This week the United States Supreme Court will hear oral arguments in Shelby County v. Holder, a case challenging the constitutionality of Section 5 the Voting Rights Act of 1965 brought by Shelby County, Alabama. Section 5 prohibits covered jurisdictions -- states, cities and counties with a particularly strong history of electoral discrimination against minority voters -- from implementing new voting standards, practices or procedures unless the proposed change has first been approved -- " pre-cleared" -- by the Department of Justice or the United States District Court for the District of Columbia. Shelby Country's principal argument is that Section 5 has done its job. The right to vote is now secure, and Section 5 is no longer necessary to preserve it. Undeniably, the Voting Rights Act has been a remarkably effective tool: in the nearly five decades since the Act's passage minority voters have undoubtedly garnered increasing political power. Yet, while considerable progress has been made, the Voting Rights Act's goal of making real the promise of the Fifteenth Amendment has not been fully realized. Barriers to equal political participation persist; minority citizens are still denied access to the ballot as they struggle through increasingly ingenious discriminatory roadblocks.
Facing the impending expiration of Section 5 of the Voting Rights Act, Congress in 2006 set about determining whether Section 5 was still necessary to deter unconstitutional voting discrimination against racial and ethnic minorities. During the hearings, Congress heard testimony from scholars, civil rights attorneys, private citizens, members of Congress and federal and state officials. And, after careful review of a record in excess of 15,000 pages, Congress determined that voting discrimination was not a relic, but continued to be pervasive in covered jurisdictions. By a vote of 390 to 33 in the House and 98 to 0 in the Senate, Congress concluded that more time was needed to combat disregard for the rights protected by the 15th Amendment.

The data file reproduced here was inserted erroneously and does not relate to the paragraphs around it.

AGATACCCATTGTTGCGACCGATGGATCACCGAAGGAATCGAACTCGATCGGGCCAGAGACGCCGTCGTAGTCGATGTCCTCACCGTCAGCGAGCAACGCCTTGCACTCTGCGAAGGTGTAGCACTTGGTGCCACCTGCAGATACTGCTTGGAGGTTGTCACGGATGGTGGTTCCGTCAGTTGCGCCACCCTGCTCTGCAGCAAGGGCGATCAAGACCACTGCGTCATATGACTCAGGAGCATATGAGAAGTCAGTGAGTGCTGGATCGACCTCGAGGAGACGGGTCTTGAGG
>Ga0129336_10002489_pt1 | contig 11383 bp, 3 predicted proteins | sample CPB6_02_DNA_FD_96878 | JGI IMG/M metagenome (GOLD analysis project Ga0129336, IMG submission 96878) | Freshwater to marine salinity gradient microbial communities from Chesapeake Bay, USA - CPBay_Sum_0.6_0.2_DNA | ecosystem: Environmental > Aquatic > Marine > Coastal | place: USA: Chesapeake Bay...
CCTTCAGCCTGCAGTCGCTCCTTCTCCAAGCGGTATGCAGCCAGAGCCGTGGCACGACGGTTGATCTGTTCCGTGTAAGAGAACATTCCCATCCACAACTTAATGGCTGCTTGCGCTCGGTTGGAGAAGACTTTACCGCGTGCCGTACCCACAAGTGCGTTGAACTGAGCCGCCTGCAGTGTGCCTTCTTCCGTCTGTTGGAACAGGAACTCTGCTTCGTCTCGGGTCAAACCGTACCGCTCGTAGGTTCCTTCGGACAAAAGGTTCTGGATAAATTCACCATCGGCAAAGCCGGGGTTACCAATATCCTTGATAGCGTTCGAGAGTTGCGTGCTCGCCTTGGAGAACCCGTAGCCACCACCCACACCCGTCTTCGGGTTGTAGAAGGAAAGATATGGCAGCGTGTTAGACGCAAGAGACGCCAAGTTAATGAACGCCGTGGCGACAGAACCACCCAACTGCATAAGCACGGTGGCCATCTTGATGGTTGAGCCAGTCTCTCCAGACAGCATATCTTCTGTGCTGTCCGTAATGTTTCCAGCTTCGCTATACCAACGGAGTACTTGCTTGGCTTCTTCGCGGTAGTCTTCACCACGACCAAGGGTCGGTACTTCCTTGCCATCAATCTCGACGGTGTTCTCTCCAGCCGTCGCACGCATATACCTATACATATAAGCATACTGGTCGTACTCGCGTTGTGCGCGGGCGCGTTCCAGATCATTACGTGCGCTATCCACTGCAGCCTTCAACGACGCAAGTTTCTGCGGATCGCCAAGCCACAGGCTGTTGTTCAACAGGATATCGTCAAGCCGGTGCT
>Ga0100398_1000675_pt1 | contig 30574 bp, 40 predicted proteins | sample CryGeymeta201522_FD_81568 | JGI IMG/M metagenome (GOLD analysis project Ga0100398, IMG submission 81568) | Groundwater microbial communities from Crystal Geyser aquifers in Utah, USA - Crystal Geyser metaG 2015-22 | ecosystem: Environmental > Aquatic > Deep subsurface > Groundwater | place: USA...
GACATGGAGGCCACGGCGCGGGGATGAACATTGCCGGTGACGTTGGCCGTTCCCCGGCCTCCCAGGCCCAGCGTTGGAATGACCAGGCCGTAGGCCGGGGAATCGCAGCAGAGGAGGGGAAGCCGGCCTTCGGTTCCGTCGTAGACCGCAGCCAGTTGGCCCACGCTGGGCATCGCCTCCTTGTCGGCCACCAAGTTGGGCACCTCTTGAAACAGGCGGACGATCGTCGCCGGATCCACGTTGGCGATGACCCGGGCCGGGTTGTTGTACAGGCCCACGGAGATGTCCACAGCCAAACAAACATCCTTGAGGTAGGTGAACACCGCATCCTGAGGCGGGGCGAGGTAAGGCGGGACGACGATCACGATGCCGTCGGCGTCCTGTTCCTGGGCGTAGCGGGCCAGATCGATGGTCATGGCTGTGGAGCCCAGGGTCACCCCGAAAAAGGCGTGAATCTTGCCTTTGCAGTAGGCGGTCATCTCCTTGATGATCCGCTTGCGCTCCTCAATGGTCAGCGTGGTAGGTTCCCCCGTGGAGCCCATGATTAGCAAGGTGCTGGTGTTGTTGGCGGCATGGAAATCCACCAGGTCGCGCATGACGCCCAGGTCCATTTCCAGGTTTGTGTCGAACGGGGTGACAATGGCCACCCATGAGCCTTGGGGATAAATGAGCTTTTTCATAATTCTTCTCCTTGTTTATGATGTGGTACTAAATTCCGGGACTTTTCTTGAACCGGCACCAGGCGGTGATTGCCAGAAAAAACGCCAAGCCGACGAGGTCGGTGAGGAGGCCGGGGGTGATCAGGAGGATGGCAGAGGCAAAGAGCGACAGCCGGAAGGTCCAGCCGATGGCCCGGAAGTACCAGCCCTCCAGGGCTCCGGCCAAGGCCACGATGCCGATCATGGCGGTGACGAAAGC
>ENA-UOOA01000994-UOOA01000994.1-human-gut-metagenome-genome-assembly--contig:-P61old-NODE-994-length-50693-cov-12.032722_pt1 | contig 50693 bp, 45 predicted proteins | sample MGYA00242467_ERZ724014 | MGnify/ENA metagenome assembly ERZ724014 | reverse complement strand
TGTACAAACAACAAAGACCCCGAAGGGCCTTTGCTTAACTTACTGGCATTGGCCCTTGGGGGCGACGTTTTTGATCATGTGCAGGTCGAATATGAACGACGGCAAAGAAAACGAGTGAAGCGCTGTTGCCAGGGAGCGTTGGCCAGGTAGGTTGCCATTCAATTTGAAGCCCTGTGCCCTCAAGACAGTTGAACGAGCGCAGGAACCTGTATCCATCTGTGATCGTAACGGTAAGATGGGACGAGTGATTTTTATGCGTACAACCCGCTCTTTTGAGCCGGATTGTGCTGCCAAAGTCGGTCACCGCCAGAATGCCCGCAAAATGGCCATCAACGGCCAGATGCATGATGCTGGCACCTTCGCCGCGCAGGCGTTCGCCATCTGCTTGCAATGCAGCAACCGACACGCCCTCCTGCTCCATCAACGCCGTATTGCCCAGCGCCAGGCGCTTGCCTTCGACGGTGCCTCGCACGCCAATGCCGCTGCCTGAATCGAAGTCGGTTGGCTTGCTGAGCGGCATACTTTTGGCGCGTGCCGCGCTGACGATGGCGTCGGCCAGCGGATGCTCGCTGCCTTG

The power of Section 5 is that rather than relying on individual plaintiffs to challenge laws after the fact -- an expensive and time consuming process -- it gives covered jurisdictions the burden of proving that any proposed changes will not harm the voting rights of minorities before they can be implemented. This is a powerful prophylactic tool -- the threat of rejection by Department of Justice or DC District Court often jurisdictions to limit the discriminatory impact of proposed changes on their own accord.
The growing numbers of people of color in elective office, up to and including our president, is often submitted as exhibit one against the continued need for the powerful tool of Section 5. And without a doubt, the Voting Rights Act played a direct and pivotal role in the election and reelection of our country's first African American president. The election of Barack Obama in 2008, and his recent reelection in 2012, showcased both the progress the VRA helped to usher in, as well as the continuing animosity towards minority participation in our electoral process. Indeed, leading up to the 2012 election, several Section 5 covered jurisdictions attempted to implement new policies and practices that had discriminatory effects on minority voters, impeding their ability to register, vote, and elect representatives of their choice. The legislative responses in many covered jurisdictions to the 2008 election only lend further support to Congress' conclusion that Section 5 remains vital.
That the Voting Rights Act has begun to cure the malaise of voting discrimination does not render its most powerful medicine superfluous. The acknowledged success of the VRA is not proof that Section 5's usefulness has expired. In fact, it is evidence that Section 5's strong medicine is working. There is no more important right in a democracy than the ballot. And we as a country must be vigilant in preserving that right. The risks to minority voters remain real. As Congressman John Lewis has explained: "The danger of accepting the argument that we have made so much progress that we no longer need the very tool that made all that progress possible is that we will forget one of the most important lessons history has to teach us, namely: that revolutions and advances in popular rights and democratic rights can be reversed; that history can move backward . . . ." Amicus Brief on Behalf of Congressman John Lewis. We should all look forward to the day that Section 5 of the Voting Rights Act is no longer necessary. But we should not kid ourselves into thinking that that day has arrived.